Dear Editor: Those who want the Confederate flag to remain atop the Capitol or its grounds should reexamine another definition of the word ‘flag,’ which is “to decline in vigor or strength.”
Vigor and strength – much like our bodies, our jobs, and our ways of life – do decline. And so should the Confederate flag.
Allow the Confederate flag to retire with dignity, with honor, and with love rather than with divisiveness, with dishonor, and with reprehension. Allow the Confederate flag, as it is great and like all great things, find repose in an elegy I happily would write, for such a decline could never replace what many considered its vigor and its strength. Allow it to wave forever unscathed in the hearts of those who gallantly fought for what they believed was best for South Carolina and the nation then, though we know that it does not now and cannot ever represent what our founding fathers inked into the Constitution as a free America – for all peoples.
The Confederate flag has flown vigorously and augustly in its time. Now, the time has come again to remove it and go forward with America’s new agenda, putting aside perceived, acknowledged, and real truths of what it did represent.
For millions in this country, the Confederate flag represents part of a dark past of struggle and hatred that continues to emerge in less-conspicuous ways today, like at banks, at personnel offices, at newspapers, at television stations, and in the per-capita incomes of many, especially African Americans and the poor of South Carolina.
This flag emerges as a reminder that even in a state where nearly half of its citizenry is African American, there are lags that abound in the early manifestations of this red, white, and blue flag that represents separatism and superiority – the idea of “U.S. apartheid.”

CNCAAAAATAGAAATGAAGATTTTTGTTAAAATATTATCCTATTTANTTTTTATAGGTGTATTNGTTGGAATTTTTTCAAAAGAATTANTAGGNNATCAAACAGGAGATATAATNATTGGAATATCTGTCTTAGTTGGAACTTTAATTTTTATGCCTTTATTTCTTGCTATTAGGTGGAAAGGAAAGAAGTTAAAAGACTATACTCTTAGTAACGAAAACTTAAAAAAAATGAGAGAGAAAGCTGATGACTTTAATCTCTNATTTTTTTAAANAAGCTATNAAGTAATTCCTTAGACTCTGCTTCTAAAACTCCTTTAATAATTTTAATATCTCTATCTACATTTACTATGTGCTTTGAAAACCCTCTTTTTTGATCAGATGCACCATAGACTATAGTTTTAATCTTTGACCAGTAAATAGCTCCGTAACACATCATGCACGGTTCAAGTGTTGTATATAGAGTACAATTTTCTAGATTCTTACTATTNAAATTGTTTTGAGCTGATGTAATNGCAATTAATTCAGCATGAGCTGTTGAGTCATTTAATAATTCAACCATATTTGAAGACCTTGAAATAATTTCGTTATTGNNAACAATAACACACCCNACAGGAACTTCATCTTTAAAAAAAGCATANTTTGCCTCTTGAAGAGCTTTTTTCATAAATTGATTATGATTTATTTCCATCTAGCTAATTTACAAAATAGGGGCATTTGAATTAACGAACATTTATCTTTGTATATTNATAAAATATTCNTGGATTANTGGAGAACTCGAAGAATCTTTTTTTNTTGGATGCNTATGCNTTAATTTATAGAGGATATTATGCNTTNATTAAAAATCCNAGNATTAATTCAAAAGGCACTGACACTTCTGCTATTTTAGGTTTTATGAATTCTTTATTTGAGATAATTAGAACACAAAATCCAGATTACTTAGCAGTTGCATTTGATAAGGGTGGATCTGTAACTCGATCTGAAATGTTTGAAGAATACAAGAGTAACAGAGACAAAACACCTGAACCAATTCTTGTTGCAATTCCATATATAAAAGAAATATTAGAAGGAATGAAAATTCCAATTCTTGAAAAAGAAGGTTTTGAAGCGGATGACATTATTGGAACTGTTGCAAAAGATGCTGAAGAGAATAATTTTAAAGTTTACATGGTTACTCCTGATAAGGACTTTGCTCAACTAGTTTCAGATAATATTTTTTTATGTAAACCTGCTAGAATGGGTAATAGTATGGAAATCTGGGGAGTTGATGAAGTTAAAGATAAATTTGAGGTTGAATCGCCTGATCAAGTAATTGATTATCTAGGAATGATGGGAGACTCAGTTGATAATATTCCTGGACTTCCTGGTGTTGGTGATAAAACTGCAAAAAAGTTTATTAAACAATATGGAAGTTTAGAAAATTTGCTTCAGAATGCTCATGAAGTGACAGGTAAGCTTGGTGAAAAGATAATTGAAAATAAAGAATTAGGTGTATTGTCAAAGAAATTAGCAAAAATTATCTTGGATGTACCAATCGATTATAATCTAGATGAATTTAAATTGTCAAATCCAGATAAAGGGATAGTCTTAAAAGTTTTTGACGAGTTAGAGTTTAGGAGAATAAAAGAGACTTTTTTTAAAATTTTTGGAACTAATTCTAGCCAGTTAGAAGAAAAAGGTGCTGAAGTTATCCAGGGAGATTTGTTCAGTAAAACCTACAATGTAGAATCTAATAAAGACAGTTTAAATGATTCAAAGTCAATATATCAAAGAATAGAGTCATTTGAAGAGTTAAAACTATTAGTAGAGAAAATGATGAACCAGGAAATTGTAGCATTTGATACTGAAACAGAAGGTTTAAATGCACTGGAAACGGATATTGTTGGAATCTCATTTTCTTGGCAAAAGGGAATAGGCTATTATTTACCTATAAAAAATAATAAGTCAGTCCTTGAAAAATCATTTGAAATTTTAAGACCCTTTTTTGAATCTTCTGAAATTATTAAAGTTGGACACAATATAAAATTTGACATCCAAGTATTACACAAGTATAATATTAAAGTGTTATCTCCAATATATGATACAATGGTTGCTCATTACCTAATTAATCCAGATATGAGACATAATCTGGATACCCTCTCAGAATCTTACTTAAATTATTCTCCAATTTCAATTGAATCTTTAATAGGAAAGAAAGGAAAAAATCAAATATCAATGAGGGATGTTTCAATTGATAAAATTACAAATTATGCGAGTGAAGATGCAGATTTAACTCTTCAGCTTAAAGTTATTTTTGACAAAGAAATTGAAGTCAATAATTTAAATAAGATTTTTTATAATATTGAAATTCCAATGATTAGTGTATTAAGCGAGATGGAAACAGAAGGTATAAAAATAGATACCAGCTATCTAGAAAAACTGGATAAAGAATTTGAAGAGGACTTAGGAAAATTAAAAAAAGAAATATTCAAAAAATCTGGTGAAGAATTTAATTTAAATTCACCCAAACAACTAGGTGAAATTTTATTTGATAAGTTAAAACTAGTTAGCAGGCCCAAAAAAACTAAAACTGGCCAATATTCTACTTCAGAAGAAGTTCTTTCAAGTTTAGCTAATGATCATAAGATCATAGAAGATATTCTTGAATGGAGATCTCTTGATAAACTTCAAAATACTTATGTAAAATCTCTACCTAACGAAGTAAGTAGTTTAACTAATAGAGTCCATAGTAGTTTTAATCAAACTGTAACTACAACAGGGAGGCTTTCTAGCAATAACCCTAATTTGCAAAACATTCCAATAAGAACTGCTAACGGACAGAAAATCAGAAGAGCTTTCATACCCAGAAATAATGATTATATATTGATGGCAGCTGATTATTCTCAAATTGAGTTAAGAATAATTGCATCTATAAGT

And for its lovers, its proponents, may it fly high in the hearts of those who indulged it so – the dead, the Confederate, the voices from eery graves, some buried with epitaphs and some just in open ground. Hear these men say with their final vigor and strength that the fight was not worth the effort and the loss expended. It was senseless to engage in war over an issue with inevitable resolve. Hear from the graves their voices saying, live and thrive now! Know that these were men of honor. When they lost the battle and the war, they accepted it with dignity, with honor, and with death. May the proponents of such men find this worth and accept their same honor today.
It all seems strange that the state legislature in South Carolina in and around the early sixties was well aware that civil rights legislation was forthcoming. Surely, one of the major pieces of civil rights legislation, the Civil Rights Act of 1964, would be the most historical, important, legislation in America. These gentlemen, the 1962 General Assembly who decided to hoist the flag atop the State House, sagaciously envisaged a new South and they quickly found a way to remind its opponents of the old South. They hurriedly passed legislation to place the flag atop the Capitol. For this act, we currently remember them and we currently fight again.
Some remembrance continues with a certain hatred and some remembrance with a certain love, but both now manifest a certain divisiveness that may put South Carolina back into the streets with factions against each other.
Somehow, it isn’t necessary that 620,000 young Southern Americans, many whites who fought for Southern independence, die again. Somehow the S.C. legislature must rethink its position and become the moral, conscionable authority in the flag issue and remove it from Capitol grounds and allow it to find repose in dignity and honor. Somehow Gov. Haley, the General Assembly, you and I must come to a simple truth – everything will change. For into the hands that made the rose may we all with trembling fall.
And so, may the Confederate flag decline in vigor and strength. Or may it decline always with divisiveness. As for me, I prefer that the Confederate flag find repose in its death of vigor and strength in a Confederate museum.
Rhys … thanks for the letter. Appreciate your perspective.
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